I would never have been a fan of Professor Chris Barnard, growing up in the 1960s and ’70s. He was, after all, an Afrikaner male in a country ruled by Afrikaner men who made it their life’s mission to legally subjugate black South Africans, like my family, although we were defined by the apartheid laws as coloured.
News of Barnard’s achievement in performing the first successful transplant of a human heart on December 3, 1967, raced around the world and was the subject also of discussion around our family’s supper table, in classrooms at the local school and among friends when we took breaks from playing soccer in the street.
Clearly, Barnard deserved acknowledgment for his scientific achievement, even as young minds could not completely comprehend the medical, ethical or even political significance of the transplant. His success was on a par with the later first moon walk by astronaut Neil Armstrong or the ring exploits of Mohammed Ali.
Barnard has been variously described as ambitious, confident, charismatic, temperamental, abrasive, impatient, having a photographic memory and excellent intellectual ability, outspoken, unconventional, a perfectionist.
But it was the other big story of our viciously divided country at the time, apartheid, which was foremost in our minds, even in relation to the superstar surgeon. How were we to know that, despite being part of the ruling group in our country, enjoying the support of the National Party government and the close family friendships of NP politicians, Barnard’s association with apartheid was more nuanced, conflicted even.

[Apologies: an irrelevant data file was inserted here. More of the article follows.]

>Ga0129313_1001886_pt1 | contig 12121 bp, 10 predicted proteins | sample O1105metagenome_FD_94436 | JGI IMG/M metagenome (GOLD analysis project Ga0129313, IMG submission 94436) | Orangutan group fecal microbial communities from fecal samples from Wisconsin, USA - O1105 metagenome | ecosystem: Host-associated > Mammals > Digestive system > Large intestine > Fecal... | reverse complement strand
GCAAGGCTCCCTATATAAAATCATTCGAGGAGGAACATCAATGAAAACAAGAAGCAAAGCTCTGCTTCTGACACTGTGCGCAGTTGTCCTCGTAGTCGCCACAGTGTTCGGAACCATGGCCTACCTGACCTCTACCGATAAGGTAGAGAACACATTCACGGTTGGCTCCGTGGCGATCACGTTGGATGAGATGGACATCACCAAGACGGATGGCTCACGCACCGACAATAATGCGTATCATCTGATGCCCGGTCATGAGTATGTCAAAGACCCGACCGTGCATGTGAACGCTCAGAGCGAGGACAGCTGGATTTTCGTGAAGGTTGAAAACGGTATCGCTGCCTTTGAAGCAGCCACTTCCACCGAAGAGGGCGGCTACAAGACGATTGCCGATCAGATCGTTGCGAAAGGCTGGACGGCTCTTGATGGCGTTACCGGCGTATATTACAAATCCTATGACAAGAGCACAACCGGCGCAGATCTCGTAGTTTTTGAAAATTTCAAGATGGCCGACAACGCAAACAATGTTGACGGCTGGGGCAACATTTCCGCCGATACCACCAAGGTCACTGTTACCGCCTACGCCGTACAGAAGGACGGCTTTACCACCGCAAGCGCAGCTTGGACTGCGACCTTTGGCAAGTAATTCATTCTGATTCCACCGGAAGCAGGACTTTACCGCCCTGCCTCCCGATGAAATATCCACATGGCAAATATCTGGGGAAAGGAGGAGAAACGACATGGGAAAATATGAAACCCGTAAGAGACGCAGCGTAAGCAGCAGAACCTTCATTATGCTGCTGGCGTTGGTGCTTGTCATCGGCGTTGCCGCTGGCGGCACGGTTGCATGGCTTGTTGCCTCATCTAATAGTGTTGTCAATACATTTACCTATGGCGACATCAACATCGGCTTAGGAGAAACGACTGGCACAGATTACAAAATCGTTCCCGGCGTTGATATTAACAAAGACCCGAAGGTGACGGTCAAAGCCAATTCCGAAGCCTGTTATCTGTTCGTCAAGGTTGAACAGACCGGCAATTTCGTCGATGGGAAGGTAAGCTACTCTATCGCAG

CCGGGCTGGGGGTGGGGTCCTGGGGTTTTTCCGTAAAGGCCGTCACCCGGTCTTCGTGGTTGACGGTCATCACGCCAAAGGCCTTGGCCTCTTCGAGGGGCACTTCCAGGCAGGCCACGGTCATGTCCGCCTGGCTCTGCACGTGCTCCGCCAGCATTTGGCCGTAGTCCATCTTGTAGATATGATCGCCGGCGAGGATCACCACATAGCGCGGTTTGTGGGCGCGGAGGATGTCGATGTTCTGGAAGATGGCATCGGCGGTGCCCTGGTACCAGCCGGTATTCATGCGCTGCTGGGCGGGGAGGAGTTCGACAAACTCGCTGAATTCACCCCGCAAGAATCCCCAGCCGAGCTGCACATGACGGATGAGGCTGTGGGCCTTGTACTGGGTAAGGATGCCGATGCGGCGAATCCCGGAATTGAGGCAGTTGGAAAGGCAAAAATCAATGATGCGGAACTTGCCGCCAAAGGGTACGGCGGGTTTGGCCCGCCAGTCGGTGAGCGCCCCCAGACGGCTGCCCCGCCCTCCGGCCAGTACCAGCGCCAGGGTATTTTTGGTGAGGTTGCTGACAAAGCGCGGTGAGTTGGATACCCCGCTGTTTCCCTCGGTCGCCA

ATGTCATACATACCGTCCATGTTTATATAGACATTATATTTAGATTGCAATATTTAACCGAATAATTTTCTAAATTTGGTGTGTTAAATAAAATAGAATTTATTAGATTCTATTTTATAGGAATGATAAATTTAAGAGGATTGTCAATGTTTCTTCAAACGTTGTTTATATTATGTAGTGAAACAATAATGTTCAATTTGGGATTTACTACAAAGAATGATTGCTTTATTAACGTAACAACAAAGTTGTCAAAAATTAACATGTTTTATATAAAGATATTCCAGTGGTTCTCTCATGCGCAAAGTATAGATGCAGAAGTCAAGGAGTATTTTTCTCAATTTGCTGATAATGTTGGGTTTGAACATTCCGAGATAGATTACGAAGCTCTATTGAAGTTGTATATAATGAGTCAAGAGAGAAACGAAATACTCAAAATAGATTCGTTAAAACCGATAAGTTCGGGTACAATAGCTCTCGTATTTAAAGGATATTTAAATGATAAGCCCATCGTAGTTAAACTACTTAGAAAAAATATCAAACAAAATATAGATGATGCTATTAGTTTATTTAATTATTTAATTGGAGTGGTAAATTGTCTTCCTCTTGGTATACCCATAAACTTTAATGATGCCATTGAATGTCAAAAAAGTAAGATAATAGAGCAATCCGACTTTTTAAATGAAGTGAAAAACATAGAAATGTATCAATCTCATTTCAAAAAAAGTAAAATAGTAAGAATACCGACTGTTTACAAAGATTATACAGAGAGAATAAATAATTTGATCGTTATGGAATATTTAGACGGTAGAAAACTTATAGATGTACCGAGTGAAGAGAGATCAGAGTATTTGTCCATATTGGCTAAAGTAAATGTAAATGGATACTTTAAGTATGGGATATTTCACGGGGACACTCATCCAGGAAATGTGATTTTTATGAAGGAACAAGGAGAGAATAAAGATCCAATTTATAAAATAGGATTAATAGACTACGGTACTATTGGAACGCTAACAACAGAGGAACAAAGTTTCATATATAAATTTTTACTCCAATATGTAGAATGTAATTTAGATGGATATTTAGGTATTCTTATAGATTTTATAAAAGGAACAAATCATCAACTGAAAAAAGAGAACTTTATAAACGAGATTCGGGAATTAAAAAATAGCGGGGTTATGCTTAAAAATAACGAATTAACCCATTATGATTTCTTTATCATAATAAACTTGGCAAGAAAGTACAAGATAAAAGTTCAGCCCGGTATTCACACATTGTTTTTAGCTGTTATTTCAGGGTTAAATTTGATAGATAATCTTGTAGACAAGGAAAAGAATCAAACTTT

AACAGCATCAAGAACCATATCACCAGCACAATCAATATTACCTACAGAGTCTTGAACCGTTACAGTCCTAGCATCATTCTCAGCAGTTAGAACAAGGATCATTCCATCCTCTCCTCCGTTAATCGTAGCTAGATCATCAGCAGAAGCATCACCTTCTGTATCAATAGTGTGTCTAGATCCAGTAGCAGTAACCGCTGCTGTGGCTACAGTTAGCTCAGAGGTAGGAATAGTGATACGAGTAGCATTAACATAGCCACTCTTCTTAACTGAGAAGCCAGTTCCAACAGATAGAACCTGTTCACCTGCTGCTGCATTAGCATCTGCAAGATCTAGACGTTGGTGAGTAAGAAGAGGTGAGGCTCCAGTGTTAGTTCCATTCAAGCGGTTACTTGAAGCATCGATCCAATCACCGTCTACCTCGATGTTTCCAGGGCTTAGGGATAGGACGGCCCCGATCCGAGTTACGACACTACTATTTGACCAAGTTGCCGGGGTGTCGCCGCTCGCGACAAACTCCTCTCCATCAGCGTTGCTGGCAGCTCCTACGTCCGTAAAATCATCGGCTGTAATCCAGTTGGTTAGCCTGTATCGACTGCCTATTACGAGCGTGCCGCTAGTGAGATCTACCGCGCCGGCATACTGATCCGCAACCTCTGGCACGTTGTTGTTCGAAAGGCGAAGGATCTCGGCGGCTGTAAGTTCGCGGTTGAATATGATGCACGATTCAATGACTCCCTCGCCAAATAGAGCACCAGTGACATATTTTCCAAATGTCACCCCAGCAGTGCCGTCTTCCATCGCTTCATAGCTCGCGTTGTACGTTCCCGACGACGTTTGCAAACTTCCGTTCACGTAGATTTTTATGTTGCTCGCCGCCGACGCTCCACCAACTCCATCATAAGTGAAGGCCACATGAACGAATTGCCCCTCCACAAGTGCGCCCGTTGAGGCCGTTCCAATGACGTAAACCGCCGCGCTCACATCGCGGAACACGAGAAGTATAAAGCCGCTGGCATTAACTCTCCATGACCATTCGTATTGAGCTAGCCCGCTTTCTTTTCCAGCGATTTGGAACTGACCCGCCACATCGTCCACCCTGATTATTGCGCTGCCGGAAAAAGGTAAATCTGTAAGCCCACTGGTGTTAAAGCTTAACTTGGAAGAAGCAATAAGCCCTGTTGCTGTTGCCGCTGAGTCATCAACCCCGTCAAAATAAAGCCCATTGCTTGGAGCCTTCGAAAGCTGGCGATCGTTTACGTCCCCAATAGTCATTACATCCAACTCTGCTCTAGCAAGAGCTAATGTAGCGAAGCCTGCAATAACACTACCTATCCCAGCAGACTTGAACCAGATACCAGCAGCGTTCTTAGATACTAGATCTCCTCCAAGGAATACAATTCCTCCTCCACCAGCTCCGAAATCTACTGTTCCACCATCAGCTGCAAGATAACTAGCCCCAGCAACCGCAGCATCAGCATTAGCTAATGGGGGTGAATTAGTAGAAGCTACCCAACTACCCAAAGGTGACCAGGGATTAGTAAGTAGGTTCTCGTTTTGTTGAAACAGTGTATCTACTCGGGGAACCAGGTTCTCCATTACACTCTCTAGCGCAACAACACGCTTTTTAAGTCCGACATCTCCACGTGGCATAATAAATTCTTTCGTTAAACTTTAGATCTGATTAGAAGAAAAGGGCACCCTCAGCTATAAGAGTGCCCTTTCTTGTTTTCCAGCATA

As a student, he was open to communist influences, supporting the Students’ Socialist Party while at university on issues like the discrimination faced by coloured medical students who, for example, were excluded from post-mortems on white patients.
Certainly, he used the interests and machinery of the NP to achieve his personal and professional ambitions, even if he did not associate himself entirely with the machinations of the party faithful. He enjoyed the support of the apartheid state both during his tenure at Groote Schuur and during research and promotional sorties abroad.